Her work was twice recognized by Tabor, first with the Joan V. Roller Award (to the player who demonstrates unselfish commitment and outstanding contribution to Tabor’s girls’ varsity basketball program) and in 2011 when the refurbished varsity basketball court in Stone Gymnasium was named for her and husband Richard.
Marion native Jim Henry (Class of 1975) achieved success in football, wrestling and crew and did so in the wake of three older brothers who had preceded him at Tabor. After his sophomore year, Jim rowed at the 1973 Henley Royal Regatta, in his junior year was a starter in all three sports, and then a captain in all three sports in his senior year.
A recipient of academic awards in subjects, including Russian History and Spanish language, Henry earned a journalism degree at the University of North Carolina and joined the US Navy, serving three years of active duty.
The past president of the New York-based International Motor Press Association has run 17 marathons since age 46.
The 25-0, 2001-02 Tabor girls basketball team didn’t just get over nemesis Philips Andover in double overtime to capture that winter’s NEPSAC championship, that team changed the trajectory of its own program and shifted the regional power structure.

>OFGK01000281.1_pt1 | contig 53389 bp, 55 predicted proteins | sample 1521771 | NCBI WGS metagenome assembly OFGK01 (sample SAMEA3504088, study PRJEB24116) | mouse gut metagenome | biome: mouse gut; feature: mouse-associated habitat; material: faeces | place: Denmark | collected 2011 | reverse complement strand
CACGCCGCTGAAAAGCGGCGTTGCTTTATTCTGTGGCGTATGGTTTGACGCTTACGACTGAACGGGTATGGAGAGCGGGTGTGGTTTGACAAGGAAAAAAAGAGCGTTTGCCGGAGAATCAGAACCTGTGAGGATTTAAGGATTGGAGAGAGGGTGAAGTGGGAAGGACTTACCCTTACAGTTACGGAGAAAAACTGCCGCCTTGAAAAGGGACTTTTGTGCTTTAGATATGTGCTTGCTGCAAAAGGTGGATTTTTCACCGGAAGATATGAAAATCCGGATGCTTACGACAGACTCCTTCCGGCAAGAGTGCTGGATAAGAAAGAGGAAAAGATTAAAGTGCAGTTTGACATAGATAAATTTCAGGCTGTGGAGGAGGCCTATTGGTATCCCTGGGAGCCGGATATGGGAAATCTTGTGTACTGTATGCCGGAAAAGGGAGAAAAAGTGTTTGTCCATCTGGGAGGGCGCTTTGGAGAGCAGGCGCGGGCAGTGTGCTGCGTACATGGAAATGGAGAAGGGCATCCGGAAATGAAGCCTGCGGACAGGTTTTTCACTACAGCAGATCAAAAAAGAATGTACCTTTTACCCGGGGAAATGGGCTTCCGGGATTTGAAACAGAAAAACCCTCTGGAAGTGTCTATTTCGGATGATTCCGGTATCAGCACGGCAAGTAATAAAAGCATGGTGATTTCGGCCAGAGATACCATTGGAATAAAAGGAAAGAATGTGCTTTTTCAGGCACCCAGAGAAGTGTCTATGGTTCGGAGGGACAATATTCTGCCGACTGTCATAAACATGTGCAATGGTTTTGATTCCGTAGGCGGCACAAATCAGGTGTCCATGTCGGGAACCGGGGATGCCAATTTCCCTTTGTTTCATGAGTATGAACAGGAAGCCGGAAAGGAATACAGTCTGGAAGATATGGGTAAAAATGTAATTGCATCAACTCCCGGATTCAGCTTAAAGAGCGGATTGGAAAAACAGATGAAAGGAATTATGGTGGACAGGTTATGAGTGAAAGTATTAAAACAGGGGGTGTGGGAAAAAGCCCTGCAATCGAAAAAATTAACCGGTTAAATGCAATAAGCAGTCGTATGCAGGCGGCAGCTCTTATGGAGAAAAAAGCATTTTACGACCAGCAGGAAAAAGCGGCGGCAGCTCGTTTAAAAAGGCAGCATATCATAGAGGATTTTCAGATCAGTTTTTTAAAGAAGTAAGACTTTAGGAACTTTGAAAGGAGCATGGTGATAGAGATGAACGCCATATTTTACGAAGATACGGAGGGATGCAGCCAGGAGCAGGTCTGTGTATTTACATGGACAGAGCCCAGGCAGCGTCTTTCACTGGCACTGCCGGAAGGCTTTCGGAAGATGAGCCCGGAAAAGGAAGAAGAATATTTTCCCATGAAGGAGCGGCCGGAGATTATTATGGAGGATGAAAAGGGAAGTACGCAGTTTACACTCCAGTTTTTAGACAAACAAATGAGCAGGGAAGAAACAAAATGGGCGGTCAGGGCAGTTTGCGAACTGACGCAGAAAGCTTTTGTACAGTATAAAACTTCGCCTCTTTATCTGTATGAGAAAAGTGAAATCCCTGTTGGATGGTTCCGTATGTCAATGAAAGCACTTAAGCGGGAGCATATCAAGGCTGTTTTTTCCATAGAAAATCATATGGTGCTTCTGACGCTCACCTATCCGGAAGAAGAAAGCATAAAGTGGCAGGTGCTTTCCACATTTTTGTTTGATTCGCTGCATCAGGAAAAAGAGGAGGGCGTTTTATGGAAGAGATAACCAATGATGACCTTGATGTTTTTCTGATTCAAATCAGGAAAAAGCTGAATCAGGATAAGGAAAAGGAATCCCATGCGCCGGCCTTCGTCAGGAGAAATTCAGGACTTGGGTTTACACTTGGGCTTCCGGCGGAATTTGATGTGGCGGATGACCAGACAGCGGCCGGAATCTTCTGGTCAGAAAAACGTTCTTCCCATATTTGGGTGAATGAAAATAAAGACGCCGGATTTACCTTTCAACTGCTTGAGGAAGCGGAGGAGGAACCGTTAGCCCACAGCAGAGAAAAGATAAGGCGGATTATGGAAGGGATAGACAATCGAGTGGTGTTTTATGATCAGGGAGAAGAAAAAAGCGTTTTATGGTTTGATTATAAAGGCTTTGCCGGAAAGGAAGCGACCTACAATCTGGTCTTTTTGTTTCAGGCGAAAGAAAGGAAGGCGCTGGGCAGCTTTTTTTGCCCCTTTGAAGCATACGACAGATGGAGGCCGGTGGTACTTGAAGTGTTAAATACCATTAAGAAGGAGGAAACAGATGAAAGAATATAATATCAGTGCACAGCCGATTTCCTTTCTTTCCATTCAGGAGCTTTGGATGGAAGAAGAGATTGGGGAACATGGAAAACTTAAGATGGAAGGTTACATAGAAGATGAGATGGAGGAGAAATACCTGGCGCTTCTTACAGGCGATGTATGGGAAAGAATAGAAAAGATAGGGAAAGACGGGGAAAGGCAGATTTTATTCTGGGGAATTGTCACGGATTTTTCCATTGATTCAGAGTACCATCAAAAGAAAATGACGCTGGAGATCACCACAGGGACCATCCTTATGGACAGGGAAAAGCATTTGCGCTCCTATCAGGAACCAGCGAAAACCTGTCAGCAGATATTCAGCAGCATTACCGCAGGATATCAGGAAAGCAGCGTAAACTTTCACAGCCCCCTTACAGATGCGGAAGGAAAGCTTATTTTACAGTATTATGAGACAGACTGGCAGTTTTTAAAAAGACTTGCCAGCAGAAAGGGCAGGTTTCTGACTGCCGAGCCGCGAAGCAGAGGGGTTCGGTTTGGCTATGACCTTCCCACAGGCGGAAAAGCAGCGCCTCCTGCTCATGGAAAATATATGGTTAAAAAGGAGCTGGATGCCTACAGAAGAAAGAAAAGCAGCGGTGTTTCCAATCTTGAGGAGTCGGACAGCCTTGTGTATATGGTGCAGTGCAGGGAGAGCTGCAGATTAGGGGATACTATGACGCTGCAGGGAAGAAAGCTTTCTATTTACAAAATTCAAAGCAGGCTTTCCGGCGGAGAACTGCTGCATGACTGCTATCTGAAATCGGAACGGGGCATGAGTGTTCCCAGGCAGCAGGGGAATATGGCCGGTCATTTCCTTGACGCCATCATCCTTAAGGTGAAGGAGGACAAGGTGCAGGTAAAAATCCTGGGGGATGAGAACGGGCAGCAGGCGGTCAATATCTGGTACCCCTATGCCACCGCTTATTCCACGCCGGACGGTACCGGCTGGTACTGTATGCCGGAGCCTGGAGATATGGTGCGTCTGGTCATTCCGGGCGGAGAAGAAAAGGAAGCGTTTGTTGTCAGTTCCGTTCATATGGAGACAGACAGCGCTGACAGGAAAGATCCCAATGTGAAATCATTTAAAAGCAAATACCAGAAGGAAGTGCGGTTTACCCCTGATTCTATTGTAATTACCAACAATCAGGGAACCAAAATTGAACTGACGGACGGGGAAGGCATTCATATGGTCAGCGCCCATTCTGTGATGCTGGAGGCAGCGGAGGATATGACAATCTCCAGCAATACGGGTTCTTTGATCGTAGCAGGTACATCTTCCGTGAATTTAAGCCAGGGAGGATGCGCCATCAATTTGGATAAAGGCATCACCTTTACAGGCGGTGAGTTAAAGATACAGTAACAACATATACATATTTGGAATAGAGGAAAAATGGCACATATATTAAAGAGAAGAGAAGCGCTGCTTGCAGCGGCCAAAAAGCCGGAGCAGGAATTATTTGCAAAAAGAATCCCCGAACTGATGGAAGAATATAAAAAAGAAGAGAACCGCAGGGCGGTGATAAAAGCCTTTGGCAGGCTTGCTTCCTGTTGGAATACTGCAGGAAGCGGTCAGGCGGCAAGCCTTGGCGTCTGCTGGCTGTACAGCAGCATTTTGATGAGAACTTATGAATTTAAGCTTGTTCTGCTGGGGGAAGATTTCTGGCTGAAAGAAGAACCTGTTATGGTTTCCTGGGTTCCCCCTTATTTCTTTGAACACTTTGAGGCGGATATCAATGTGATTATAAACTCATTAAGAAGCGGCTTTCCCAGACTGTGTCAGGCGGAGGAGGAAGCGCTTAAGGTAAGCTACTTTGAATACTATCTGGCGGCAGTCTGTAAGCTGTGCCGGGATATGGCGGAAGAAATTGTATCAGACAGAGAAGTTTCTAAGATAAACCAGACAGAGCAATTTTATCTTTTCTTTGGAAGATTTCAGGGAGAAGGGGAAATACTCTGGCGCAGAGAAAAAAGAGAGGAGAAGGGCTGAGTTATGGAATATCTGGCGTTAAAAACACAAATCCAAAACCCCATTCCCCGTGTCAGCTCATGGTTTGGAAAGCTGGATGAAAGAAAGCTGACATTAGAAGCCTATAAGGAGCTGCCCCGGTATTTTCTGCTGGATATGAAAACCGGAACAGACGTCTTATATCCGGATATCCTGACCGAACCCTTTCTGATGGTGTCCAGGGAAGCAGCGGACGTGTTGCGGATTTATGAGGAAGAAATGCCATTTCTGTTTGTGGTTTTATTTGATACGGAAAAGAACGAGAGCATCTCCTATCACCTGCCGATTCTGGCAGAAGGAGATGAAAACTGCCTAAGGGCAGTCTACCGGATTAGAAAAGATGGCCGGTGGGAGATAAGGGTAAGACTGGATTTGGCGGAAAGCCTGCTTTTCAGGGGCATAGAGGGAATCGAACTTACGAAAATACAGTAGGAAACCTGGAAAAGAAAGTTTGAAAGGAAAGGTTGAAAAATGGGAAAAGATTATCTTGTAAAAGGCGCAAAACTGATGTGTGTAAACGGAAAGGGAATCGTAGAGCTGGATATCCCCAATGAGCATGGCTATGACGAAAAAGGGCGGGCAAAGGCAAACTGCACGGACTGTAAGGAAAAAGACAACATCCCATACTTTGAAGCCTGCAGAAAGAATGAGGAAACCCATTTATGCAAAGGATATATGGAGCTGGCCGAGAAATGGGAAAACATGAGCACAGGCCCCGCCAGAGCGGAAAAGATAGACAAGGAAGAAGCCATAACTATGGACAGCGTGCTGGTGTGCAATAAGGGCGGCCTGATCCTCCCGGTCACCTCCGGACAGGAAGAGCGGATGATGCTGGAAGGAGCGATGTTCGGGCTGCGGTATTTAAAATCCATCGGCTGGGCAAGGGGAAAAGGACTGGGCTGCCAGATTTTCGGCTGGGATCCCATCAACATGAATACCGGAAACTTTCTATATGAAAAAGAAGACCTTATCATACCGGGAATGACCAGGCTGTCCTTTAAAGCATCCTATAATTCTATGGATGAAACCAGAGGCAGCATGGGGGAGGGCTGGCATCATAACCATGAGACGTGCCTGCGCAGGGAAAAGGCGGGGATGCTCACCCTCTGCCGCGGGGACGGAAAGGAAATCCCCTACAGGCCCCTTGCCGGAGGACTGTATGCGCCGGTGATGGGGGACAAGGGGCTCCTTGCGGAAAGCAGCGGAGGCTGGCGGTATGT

The Seawolves’ dramatic victory may have felt like the end of a journey, but it created a new one for future Tabor teams, setting the table for a 20-year legacy of seven titles and 16 total finals appearances.
The Seawolves were comprised of senior captains Sarcia T. Adkins and Sierra Yaun, junior captain Kristina L. Baugh, seniors Bethany Anderson Jackson and Maggie J. Zayko, juniors Naimah D. Abdullah, Whitney J. Ffrench, Mary E. Lewis, Leah M. Mendes, Alina K. Wolhardt and Caitlin Milbury Young, freshmen Tara L. Miller and Courtney Beal Scalice. They were coached by Will Becker and assistant Airami Bogle Bentz, and junior Jaunelle R. Chapman was their manager.
Tabor Academy Athletic Hall of Fame
By Mick Colageo